The Face of God

Let’s try a little test. Which of these faces looks most like God’s?

a) Milo


b) The Mona Lisa




d) Our Lady of Guadalupe


According to Joshua Conrad Jackson, Neil Hester, and Kurt Gray, in their recently published study “The faces of God in America: Revealing religious diversity across people and politics” (PLOS One June 11, 2018), most Americans would answer a) Milo.

Okay, they don’t say Milo as such. But look at the description that they do give:
What does God generally look like to American Christians? Participants saw God’s face as more masculine, Caucasian, attractive, intelligent, and loving compared to His anti-face, ts > 7.53, ps < 001 (see S1 Table for full statistics). See Fig 3. God’s face was also rated as significantly younger than the alternative composite, t = 31.83, p < .001, and as no more powerful, t = .47, p = .64, consistent with a general tendency for Americans to believe in a God who is more loving than stern. Importantly, these differences were unbiased by the characteristics of the reverse correlation base image, since we compared faces that participants selected from those they did not select. 
Masculine, Caucasian, attractive, intelligent, young, more loving than stern, less powerful than more: check, check, check, check, check, check, check.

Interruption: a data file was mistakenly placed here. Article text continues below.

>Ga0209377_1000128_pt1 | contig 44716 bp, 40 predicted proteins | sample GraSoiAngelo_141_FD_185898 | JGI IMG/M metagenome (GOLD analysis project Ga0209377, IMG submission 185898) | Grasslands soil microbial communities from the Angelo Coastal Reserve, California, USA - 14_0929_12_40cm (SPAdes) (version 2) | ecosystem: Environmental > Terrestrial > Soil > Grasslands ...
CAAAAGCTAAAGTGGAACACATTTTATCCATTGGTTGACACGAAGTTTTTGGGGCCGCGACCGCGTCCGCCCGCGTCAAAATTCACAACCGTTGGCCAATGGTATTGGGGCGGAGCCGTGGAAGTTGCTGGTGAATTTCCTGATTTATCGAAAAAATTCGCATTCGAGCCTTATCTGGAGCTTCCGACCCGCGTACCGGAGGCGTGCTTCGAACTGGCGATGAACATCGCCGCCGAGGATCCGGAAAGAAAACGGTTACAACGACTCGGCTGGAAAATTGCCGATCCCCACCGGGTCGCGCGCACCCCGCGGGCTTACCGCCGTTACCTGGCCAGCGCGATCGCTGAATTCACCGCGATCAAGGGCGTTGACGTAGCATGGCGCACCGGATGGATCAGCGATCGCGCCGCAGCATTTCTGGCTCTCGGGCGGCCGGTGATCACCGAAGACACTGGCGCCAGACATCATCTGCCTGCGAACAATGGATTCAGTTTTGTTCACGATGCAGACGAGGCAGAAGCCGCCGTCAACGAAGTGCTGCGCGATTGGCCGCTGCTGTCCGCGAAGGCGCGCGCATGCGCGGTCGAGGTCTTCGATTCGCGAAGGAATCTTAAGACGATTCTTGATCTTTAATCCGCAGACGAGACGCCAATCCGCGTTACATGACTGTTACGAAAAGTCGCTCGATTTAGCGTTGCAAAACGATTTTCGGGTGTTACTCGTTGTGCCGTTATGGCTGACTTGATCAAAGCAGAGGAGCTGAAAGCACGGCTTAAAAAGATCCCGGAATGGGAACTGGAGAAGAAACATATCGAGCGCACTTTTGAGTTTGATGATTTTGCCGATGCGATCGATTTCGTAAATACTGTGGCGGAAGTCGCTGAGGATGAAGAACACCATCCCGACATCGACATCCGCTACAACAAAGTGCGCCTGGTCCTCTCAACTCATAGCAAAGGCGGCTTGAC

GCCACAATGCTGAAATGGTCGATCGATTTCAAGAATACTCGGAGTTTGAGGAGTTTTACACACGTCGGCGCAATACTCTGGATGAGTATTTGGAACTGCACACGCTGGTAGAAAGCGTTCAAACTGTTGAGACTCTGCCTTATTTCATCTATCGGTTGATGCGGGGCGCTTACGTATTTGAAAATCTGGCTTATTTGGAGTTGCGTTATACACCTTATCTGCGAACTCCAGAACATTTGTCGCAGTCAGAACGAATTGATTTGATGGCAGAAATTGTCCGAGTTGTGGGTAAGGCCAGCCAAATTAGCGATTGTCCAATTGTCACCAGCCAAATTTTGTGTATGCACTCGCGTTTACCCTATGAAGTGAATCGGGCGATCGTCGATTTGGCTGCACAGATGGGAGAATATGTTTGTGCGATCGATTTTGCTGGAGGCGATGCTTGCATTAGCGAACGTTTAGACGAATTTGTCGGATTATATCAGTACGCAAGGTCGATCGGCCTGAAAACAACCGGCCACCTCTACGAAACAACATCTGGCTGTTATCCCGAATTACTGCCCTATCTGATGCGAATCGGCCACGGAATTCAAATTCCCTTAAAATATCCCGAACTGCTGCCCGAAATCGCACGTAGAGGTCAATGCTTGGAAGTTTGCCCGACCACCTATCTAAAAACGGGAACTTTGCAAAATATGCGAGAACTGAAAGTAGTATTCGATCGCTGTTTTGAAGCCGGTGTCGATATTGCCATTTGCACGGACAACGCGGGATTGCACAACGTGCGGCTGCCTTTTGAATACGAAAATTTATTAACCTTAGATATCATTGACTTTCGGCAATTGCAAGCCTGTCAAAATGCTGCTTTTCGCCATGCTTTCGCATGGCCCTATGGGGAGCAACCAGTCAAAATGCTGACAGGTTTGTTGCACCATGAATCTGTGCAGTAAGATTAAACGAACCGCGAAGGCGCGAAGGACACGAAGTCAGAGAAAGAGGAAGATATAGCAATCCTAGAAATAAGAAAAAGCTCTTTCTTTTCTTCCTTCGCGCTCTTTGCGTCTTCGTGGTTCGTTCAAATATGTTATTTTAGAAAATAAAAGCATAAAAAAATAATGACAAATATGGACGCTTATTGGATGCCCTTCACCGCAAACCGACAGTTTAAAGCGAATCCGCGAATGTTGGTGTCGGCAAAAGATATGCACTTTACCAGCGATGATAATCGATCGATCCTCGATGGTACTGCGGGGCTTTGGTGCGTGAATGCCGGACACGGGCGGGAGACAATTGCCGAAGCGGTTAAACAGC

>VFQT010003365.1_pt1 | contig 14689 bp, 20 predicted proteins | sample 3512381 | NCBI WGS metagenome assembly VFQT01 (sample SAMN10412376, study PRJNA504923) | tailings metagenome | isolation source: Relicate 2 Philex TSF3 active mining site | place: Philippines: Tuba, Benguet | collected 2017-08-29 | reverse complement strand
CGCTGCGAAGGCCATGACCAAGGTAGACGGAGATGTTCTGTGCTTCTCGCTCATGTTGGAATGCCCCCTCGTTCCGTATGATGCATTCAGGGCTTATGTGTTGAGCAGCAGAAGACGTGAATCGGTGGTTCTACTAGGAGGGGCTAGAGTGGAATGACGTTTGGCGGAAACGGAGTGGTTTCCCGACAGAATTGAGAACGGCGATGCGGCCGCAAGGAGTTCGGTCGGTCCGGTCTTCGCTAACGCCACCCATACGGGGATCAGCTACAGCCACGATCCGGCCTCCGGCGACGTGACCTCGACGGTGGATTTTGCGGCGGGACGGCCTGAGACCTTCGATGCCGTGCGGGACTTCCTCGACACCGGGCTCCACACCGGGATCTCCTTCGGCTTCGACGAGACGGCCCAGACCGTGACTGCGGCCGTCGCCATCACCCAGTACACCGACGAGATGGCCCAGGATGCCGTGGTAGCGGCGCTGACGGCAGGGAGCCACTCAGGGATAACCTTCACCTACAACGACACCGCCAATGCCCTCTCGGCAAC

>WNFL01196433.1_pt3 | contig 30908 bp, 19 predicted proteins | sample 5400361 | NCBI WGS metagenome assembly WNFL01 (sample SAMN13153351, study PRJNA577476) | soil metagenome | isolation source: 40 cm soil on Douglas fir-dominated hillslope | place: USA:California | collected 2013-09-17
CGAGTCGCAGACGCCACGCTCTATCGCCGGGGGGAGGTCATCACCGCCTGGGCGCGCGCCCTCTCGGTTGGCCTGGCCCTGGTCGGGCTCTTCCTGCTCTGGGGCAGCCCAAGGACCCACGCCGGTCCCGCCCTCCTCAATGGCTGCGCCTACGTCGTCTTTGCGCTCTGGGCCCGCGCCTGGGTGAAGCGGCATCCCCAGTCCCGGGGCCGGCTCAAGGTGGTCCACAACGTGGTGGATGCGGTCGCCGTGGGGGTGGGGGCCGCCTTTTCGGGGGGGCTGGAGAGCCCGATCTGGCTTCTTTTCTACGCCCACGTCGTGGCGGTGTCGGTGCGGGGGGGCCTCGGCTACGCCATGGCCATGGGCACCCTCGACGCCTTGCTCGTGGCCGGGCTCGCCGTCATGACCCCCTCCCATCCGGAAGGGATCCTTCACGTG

Gosh darn it, it’s Milo to a t!

Oh, but—you will say—that can’t be right. This is science! Jackson, Hester, and Gray ran regressions and did tests and weighted for bias across all sorts of dimensions: men vs. women, liberals vs. conservatives, Caucasians vs. African Americans, young vs. old, attractive and unattractive (by self-report), Southerners vs. Northeasterners vs. Midwesterners vs. Westerners. They also used a fancy new technique called “reverse correlation,” presenting their experimental subjects with contrasting pairs of faces and asking them at each iteration to choose from the pair which image matched better the descriptions they were testing for. No way that they would end up with...Milo!

To be sure—they admitted—they asked only Christians. But, hey! They didn’t ask their 511 American Christians what Jesus looked like. They asked them what God looks like. If Christians default to thinking about Jesus, it isn’t the experimenters’ fault:
Finally, some participants may have thought of Jesus during our reverse correlation procedure, which would explain why they visualized God’s face as more loving but not more powerful than the “anti-God” face. No participants admitted to using Jesus’s face when asked to freely report any difficulty with the study, but this may have occurred outside of their awareness, or else people may not have seen it as a difficulty. To some extent, the potential overlap between God and Jesus in our measure is inevitable because many Christians believe that God and Jesus are tightly bound together (i.e., the hypostatic union). And more generally, Jesus-God confluence is an artifact of any scale that measures views of God using anthropomorphic qualities. Nevertheless, this artifact does not undermine the validity of our central results—Christians’ views of religious agents are influenced by their political orientation and egocentrism.
Staggering, isn’t it? The political orientation and egocentrism...of the experiment.

“Many Christians believe that God and Jesus are tightly bound together”? You don’t say!

Um.

Why else would anyone set up an experiment asking what the face of God looks like? ‘Cause, you know, it’s obvious that God has to look like a human being. Right? Right? Hmmm....

Let’s try another test. Which of these images looks most like God?